Making 2008 the start date meant that more than 200,000 military retirees who signed up for SBP in its first six years (1972 through 1977) would end up paying monthly premiums longer (up to six years) than enrollees from 1978 and after.
Sen. Jon Corzine’s (D-N.J.) Military Survivors’ Fairness Act (S. 2177) would change the effective date to Oct. 1, 2004. Rep. Jim Saxton (R-N.J.) introduced similar legislation (H.R. 1653) in the House last year. Both measures are in their respective armed services committees.
Congress Boosts Reserve Benefits
The Senate Budget Committee approved legislation expanding health care coverage for Guardsmen and Reservists and benefits under the Montgomery GI Bill.
To participate in Tricare, reservists would agree to pay modest monthly premiums on top of the standard Tricare enrollment fees and cost-sharing paid by beneficiaries not on active duty.
The Senate Tricare initiative was offered by Sens. Lindsey Graham (R-S.C.) and Tom Daschle (D-S.D.). Before the vote, they added language from Sen. Jim Bunning (R-Ky.) to boost monthly MGIB benefits for reserve members from $282 up to almost $400.
When the Montgomery GI Bill began in 1985, Bunning said, the reserve benefits were equal to about 47 percent of the active duty benefits. However, hefty MGIB raises in the late 1990s did not apply to reserve benefits, reducing their relative value to roughly 27 percent of active benefits. Bunning’s proposal would raise the reserve MGIB benefits to 40 percent of the active duty benefit.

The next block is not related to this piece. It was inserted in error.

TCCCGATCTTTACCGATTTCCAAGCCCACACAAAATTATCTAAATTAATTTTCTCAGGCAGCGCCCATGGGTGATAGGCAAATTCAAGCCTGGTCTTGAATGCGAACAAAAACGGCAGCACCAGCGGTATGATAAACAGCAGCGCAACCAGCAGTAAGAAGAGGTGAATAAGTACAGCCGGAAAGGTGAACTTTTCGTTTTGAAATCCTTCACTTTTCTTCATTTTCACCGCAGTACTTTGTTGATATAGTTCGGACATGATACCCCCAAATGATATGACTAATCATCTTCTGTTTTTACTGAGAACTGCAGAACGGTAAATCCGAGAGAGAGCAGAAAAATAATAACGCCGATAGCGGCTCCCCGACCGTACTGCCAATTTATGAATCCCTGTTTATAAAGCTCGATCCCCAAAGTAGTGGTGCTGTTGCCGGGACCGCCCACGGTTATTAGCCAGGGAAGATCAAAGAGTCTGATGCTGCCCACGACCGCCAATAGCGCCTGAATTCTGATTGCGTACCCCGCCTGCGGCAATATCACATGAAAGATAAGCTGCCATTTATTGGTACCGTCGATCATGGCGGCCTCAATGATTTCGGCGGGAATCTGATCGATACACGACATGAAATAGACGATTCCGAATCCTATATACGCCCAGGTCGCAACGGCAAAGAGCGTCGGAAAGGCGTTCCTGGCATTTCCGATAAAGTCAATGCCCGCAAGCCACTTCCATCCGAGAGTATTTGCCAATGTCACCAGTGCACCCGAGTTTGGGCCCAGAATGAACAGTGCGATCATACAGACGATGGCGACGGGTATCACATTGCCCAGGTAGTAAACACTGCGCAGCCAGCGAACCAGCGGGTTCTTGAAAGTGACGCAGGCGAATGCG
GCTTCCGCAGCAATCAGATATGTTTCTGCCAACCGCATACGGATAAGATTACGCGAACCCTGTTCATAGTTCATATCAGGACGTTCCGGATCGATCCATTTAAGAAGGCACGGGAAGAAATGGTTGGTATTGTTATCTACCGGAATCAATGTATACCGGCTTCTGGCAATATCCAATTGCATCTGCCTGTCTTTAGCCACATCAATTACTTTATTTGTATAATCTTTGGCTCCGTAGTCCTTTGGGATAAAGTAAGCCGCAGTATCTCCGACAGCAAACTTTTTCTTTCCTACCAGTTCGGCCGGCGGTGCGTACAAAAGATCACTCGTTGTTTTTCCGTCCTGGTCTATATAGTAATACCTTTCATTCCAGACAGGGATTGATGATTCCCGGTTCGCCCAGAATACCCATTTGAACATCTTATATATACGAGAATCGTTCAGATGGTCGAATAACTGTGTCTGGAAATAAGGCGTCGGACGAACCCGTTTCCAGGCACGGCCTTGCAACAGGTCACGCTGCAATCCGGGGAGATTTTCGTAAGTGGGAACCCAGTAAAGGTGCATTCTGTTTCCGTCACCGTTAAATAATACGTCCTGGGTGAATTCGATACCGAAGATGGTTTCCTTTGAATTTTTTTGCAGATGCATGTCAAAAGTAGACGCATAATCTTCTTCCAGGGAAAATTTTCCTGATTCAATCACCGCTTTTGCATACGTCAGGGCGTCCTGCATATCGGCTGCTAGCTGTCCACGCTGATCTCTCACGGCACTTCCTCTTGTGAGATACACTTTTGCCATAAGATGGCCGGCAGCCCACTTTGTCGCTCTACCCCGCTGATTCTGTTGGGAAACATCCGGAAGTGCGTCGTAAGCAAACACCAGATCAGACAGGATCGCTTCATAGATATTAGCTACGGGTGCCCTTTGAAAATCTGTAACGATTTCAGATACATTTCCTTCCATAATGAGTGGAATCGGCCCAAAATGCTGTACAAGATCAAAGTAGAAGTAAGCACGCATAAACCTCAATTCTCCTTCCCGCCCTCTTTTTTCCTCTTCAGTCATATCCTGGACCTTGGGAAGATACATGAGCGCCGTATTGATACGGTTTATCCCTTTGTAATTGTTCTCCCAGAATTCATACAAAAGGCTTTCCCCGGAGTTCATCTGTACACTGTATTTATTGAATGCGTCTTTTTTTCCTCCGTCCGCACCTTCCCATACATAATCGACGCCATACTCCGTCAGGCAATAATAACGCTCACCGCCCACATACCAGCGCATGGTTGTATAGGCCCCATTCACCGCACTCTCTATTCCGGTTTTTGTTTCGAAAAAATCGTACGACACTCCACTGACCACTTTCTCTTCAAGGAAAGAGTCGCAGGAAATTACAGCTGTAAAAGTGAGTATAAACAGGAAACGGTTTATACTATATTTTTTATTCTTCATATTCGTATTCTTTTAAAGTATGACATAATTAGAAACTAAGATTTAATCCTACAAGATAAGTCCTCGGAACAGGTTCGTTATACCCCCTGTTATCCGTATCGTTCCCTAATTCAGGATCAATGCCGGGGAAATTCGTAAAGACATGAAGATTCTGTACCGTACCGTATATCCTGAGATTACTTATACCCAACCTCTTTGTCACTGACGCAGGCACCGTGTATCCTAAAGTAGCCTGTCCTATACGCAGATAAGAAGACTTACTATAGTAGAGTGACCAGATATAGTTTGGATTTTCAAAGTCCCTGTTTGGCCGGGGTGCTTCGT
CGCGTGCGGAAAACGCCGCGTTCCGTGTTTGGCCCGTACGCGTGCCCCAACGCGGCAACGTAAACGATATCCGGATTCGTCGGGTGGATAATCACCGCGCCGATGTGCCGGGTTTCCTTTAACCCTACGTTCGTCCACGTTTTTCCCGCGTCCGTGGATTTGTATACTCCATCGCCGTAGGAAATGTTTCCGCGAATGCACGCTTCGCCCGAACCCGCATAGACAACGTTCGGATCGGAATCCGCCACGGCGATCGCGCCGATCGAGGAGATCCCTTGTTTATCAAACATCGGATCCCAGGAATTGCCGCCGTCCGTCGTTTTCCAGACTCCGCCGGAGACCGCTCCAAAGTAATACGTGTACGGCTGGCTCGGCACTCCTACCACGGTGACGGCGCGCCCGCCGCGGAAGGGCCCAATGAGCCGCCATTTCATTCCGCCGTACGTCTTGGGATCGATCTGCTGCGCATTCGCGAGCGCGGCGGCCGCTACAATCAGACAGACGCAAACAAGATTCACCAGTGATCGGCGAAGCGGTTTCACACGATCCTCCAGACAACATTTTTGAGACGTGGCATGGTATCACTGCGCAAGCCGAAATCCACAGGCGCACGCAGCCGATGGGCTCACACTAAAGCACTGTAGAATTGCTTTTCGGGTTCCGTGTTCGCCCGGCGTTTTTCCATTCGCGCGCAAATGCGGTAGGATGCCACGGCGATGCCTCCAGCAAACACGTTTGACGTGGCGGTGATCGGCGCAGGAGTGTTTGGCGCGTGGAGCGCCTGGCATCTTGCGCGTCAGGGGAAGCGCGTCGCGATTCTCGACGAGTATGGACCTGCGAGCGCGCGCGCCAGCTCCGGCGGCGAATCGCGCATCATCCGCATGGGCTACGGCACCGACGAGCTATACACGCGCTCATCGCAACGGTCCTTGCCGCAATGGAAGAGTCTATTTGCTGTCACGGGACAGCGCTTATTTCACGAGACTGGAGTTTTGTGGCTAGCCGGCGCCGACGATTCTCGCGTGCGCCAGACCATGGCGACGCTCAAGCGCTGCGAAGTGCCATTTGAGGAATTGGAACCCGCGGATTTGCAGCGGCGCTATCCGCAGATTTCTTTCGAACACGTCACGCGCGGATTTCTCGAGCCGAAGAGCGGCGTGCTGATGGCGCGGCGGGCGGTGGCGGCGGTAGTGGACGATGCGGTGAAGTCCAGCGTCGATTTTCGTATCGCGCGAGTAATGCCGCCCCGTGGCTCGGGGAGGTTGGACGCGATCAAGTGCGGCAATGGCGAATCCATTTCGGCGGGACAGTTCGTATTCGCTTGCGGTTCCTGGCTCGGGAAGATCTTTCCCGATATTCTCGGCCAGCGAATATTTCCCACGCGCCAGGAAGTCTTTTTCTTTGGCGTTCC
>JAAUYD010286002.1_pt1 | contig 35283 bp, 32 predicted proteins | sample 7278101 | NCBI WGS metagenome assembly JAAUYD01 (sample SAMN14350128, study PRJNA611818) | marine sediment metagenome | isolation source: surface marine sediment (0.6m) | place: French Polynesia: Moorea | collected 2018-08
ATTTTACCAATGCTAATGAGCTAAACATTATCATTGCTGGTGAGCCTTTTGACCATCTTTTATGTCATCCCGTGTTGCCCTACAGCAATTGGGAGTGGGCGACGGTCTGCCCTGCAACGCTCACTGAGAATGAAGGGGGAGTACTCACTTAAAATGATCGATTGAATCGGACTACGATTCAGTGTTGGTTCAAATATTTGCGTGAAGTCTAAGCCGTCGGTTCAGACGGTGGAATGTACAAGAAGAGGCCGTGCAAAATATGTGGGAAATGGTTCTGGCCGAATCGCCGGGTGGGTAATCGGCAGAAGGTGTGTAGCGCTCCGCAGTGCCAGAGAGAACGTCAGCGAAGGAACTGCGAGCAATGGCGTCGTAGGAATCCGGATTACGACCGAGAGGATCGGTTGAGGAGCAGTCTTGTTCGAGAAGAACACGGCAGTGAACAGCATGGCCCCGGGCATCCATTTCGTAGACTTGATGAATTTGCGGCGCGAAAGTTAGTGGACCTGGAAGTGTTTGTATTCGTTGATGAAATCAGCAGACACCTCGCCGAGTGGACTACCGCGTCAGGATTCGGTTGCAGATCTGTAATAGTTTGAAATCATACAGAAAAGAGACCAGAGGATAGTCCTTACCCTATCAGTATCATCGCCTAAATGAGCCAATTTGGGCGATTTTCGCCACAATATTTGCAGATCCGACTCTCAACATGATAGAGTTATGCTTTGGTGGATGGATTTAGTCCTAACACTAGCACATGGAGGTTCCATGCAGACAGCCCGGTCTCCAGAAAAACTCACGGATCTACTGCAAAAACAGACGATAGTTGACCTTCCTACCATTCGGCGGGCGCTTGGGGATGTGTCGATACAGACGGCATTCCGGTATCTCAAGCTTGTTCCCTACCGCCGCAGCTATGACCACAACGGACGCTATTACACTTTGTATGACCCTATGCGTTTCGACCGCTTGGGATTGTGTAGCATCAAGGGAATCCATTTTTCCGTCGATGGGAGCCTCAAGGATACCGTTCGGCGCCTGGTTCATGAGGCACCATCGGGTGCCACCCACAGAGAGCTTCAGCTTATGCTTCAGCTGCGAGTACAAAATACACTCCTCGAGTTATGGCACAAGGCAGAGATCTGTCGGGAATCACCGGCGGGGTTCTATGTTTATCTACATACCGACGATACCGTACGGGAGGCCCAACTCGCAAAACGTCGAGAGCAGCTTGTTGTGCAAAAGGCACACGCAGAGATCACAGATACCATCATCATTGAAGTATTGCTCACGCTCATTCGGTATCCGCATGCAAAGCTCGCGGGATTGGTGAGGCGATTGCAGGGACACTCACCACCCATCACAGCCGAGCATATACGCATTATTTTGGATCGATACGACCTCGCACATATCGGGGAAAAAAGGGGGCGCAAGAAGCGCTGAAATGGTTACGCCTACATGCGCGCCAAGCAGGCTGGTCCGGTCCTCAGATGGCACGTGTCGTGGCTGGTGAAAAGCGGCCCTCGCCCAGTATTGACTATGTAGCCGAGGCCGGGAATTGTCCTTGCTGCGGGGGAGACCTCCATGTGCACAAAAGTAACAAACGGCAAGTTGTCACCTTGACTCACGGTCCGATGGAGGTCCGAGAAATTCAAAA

To pay for reserve Tricare through 2009, the Senate would tap $5.6 billion in unspent funds earmarked for Iraq reconstruction. The MGIB increase would cost another $1.2 billion over five years.
Worries Over Entitlements
Defense officials have urged Congress to re-examine the recent growth in military entitlements, which they say do not change readiness. The Pentagon wants lawmakers to shelve several new initiatives.
David S.C. Chu, undersecretary of defense for personnel and readiness, told the Senate subcommittee on military personnel in March that one of the department’s greatest challenges is “the growing list of military entitlements that do not leverage readiness.”
Charles S. Abell, Chu’s principal deputy, reinforced that view before a House subcommittee, warning, “It is possible to create a force that is too expensive for the nation, especially when it comes to programs that are essentially deferred compensation or when the benefits accrue only to those who no longer serve.”